There are no scalar types in R. Vectorbased types are used.^{} Lazy arguments are used for functions. In other words, the arguments are evaluated inside the functions only when required.^{}

What are the advantages of R? Unlike SPLUS, SAS or SPSS, R is open source and can be used without any licensing fee. R is crossplatform: it can be used on Linux, Windows or MAC OS.^{}
R is supported by a large community. Along with frequent releases by a core team, the wider community has released thousands of packages that are available at the Comprehensive R Archive Network (CRAN). Beyond this community of volunteers, R is backed by big companies.^{} The R Foundation and the R Consortium are committed to the evolution of R.^{}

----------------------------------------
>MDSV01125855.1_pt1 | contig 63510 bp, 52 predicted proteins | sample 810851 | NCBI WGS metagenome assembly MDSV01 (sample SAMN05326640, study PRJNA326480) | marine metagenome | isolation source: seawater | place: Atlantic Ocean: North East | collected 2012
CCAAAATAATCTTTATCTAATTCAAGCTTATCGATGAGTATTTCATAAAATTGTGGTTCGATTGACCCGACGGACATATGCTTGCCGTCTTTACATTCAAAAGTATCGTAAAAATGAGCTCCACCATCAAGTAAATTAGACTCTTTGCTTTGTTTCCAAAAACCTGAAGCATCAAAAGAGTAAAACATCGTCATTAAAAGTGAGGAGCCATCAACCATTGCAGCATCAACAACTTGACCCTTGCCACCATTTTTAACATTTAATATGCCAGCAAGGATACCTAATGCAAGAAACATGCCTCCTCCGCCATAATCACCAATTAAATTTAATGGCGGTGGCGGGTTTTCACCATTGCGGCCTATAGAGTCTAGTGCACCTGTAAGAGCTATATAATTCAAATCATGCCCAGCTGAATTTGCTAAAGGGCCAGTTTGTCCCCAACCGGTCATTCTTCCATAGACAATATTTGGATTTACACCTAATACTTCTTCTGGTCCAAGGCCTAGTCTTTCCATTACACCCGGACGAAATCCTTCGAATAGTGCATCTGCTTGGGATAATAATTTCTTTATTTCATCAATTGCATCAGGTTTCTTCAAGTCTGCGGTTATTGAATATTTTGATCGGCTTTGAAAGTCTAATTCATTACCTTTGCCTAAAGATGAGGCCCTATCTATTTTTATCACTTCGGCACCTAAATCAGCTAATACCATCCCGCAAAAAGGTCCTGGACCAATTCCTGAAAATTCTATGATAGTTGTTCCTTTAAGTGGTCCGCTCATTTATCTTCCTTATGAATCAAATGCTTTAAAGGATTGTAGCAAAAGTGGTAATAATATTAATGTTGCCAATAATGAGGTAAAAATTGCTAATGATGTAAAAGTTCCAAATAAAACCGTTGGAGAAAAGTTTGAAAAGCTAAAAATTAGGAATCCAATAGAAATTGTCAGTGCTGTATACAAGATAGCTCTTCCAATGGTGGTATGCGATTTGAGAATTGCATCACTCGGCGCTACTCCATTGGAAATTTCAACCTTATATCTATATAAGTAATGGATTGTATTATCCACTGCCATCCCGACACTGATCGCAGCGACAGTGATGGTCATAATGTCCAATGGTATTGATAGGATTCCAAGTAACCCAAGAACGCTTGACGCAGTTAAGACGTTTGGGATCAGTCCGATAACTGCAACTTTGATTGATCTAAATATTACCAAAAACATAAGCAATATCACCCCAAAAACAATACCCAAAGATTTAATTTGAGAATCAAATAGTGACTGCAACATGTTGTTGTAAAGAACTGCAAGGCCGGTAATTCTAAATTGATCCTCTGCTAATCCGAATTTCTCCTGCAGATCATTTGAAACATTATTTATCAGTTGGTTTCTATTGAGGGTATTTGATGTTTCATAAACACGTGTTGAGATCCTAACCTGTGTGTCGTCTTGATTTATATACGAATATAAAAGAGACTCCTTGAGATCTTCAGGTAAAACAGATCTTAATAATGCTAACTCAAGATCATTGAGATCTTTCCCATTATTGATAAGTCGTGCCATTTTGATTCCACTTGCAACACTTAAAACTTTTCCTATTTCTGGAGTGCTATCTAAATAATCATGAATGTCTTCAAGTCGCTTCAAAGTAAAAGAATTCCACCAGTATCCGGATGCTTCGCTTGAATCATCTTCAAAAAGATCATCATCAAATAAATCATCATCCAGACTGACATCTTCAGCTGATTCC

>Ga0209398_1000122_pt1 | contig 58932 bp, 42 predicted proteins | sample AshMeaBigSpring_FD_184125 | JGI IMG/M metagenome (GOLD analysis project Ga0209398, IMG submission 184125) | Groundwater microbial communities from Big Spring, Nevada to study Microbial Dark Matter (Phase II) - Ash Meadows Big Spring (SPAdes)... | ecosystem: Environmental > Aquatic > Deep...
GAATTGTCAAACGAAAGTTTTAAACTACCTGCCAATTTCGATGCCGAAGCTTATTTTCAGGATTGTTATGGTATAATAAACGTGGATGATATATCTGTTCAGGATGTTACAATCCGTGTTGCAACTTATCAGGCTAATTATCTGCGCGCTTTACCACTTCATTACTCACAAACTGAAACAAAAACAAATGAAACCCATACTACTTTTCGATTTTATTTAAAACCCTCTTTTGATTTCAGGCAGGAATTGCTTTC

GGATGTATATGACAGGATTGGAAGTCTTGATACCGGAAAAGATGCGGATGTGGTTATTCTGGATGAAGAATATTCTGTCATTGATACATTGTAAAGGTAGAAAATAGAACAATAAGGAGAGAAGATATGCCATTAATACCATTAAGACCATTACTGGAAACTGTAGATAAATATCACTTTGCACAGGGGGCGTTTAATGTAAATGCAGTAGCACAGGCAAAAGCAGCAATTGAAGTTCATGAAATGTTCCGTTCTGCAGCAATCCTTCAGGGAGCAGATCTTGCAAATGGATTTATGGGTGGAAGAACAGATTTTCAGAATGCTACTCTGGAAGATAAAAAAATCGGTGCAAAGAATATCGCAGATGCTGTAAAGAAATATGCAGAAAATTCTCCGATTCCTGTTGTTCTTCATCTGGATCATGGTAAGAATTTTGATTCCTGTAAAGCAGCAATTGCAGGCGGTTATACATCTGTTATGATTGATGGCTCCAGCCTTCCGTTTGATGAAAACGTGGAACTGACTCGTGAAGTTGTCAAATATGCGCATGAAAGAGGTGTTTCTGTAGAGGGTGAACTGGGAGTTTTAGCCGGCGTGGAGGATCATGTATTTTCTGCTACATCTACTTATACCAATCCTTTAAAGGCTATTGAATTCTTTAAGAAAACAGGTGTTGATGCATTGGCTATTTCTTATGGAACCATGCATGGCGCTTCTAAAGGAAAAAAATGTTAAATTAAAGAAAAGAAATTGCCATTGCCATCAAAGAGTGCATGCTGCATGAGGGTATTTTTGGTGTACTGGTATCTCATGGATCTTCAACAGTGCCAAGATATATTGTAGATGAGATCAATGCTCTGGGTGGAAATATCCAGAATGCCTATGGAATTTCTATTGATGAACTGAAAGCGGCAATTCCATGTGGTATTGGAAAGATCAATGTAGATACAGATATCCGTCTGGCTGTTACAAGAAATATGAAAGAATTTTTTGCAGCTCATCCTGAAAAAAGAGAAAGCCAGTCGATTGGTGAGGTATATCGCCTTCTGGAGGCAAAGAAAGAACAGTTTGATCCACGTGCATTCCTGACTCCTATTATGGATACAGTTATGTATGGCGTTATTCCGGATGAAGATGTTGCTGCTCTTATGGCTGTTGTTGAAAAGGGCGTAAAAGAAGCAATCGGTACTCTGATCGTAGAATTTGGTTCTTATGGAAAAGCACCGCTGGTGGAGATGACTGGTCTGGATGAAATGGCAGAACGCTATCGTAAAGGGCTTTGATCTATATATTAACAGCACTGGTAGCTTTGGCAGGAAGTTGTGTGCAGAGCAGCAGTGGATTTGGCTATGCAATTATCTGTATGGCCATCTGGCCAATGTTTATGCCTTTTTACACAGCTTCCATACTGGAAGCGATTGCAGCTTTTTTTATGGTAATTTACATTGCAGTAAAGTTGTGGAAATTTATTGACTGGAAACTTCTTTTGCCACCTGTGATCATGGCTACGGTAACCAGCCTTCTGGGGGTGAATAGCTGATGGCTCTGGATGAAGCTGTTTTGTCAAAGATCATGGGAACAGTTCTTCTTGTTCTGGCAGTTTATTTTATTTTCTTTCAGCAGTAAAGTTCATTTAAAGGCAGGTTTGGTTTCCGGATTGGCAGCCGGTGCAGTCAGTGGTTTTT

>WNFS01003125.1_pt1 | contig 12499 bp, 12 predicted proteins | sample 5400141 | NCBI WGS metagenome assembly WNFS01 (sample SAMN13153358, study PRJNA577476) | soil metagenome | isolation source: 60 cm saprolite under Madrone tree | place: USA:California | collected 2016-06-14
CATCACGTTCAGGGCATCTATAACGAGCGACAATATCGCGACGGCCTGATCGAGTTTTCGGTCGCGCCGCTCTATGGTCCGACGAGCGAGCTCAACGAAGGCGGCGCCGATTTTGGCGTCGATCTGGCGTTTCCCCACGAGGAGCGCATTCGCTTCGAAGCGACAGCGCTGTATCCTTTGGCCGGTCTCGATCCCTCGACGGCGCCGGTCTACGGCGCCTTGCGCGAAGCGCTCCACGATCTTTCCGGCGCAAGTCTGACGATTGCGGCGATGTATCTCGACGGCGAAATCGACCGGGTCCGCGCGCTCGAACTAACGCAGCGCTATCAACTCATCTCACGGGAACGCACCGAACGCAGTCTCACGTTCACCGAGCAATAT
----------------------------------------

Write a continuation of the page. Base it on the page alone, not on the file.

R and many thirdparty packages are suited for data analysis and modelling. R simplifies the work of a data scientist by offering tools for easy data manipulation, visualization and modeling.^{} At its core, R operations are vectorized. This means that vectors and matrices can be easily handled.^{} Because it's interpreted, R is highly interactive.^{} R users can start using R interactively, and as they gather more expertise, they can do more complex things by writing R scripts.^{}

What are the typical applications where R is used? R is popular among data scientists because of the many statistical packages that it offers. Quantitative analysts use R.^{} It's been used in diverse fields: biotech, finance, research, high technology industries, and more.^{} Anywhere there's a need to produce productionquality plotting, R is a suitable choice. Likewise, in the area of Machine Learning R has an advantage because of its strong ties with academia.^{}